Lead author Dariush Mozaffarian of the Harvard School of Public Health and colleagues at the University of Washington also found seniors with the highest level of omega-3 fatty acids lower their risk of dying by 2.2 years and reduce their risk of heart disease by about 35 percent.
"Although eating fish has long been considered part of a healthy diet, few studies have assessed blood omega-3 levels and total deaths in older adults," Mozaffarian said in a statement. "Our findings support the importance of adequate blood omega-3 levels for cardiovascular health, and suggest that later in life these benefits could actually extend the years of remaining life."
The research teams examined 16 years of data from about 2,700 U.S. adults age 65 or older who participated in the Cardiovascular Health Study, a long-term study supported by the National Heart, Lung, and Blood Institute.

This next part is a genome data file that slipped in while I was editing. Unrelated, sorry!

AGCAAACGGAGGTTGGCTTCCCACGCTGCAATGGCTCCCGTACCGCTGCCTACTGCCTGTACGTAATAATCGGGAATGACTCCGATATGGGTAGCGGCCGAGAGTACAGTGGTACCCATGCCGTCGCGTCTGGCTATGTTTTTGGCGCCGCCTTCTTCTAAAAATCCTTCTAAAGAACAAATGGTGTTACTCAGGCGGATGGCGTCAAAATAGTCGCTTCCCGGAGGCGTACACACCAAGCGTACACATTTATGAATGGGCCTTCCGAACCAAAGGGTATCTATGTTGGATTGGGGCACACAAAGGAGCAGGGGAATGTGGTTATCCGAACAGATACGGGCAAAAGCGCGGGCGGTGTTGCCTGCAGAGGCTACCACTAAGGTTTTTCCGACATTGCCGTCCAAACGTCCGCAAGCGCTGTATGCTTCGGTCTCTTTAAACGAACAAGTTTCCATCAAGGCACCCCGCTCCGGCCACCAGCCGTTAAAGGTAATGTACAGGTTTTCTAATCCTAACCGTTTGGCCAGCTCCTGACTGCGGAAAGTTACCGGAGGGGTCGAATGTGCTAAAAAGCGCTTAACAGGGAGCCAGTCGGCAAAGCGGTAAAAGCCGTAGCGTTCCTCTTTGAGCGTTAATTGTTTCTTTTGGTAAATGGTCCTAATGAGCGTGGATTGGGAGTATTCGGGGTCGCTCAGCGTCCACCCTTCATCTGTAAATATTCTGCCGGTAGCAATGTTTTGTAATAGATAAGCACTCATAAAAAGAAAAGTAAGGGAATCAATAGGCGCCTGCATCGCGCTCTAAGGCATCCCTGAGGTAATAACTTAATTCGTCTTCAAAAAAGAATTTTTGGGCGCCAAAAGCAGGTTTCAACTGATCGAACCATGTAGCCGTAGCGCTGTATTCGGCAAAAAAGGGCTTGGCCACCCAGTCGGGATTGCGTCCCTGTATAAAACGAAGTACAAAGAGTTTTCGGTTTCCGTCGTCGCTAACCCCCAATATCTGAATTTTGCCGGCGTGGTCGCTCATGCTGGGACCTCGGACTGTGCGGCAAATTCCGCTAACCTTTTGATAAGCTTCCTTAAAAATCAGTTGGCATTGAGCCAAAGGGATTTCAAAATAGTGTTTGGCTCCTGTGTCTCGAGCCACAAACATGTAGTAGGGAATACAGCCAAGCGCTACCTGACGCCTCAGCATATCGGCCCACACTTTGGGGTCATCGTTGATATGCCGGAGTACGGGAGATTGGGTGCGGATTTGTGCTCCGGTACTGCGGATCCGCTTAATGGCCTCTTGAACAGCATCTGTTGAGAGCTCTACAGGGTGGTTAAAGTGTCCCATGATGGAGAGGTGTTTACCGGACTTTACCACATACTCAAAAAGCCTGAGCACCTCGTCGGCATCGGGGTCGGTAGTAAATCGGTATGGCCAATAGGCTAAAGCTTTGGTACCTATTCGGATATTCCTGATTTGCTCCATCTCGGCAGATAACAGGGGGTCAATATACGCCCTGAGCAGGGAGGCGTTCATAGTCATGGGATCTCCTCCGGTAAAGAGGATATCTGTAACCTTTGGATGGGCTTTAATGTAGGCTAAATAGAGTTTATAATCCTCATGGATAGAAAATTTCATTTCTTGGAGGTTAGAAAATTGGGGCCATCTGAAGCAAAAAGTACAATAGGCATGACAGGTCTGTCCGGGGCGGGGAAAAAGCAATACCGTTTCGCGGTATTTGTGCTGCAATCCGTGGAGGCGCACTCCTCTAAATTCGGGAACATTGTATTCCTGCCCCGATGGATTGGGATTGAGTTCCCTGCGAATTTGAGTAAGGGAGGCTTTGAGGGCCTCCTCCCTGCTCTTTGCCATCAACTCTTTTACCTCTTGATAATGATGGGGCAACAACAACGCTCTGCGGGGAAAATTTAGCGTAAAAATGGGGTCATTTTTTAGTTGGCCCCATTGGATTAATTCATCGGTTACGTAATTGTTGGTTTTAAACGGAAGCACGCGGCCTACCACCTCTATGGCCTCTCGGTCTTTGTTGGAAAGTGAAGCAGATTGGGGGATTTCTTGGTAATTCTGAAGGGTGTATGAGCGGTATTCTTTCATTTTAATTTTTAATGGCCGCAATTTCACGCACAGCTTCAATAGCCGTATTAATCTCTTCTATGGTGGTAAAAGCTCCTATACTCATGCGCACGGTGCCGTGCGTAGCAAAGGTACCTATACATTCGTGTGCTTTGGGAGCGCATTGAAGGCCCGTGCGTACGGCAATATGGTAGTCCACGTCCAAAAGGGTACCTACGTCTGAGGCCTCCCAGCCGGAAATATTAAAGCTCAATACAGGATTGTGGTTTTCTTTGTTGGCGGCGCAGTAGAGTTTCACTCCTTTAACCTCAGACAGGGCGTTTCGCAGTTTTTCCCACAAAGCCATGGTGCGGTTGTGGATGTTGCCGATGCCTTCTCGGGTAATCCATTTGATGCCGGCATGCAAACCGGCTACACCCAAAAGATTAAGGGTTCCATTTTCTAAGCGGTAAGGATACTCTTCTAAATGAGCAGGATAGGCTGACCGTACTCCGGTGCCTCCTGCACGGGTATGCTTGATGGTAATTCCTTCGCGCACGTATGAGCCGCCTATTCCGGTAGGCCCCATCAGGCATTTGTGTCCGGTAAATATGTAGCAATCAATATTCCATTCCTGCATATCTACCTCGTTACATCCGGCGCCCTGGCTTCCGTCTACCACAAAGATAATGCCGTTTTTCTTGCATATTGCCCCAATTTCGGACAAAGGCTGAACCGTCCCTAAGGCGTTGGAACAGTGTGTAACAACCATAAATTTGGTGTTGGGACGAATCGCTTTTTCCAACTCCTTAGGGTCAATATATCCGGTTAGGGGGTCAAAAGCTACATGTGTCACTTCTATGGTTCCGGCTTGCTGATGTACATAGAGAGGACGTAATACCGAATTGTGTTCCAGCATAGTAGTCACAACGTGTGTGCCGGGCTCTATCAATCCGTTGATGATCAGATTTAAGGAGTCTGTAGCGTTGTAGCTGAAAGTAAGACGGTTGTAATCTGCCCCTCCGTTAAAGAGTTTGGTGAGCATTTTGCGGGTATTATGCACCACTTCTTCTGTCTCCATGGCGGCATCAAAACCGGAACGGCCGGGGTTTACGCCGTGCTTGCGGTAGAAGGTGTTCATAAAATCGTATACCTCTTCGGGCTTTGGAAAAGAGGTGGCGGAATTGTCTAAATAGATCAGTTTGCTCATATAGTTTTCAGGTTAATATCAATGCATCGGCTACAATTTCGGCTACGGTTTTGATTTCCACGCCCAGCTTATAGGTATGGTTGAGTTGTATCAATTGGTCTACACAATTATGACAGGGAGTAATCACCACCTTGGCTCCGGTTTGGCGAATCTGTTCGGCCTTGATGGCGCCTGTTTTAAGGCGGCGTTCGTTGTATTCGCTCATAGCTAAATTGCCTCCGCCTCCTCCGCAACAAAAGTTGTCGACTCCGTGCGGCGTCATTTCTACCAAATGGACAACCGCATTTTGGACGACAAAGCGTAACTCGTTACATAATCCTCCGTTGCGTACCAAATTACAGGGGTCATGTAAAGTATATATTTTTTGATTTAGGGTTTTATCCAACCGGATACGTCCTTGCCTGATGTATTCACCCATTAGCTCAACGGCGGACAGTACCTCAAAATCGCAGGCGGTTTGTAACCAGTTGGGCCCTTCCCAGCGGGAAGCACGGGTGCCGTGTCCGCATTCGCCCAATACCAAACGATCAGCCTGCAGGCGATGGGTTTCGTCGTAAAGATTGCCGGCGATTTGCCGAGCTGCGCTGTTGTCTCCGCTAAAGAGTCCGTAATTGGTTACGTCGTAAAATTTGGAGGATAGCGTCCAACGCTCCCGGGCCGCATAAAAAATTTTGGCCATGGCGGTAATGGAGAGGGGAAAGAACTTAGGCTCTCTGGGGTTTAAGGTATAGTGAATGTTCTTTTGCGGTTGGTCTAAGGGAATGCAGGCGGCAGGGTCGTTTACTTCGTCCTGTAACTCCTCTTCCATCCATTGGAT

At the beginning of the study and regularly during follow-up, participants had blood drawn, underwent physical examinations and diagnostic testing, and were questioned about their health status, medical history and lifestyle.
The study, published in the Annals of Internal Medicine, found after adjusting for demographic, cardiovascular, lifestyle and dietary factors, the study found the three fatty acids -- docosahexaenoic acid, or DHA, eicosapentaenoic acid, or EPA, and docosapentaenoic acid, or DPA -- were most strongly associated with lower risk of stroke death.
"The findings suggest that the biggest bang-for-your-buck is for going from no intake to modest intake, or about two servings of fatty fish per week," Mozaffarian said.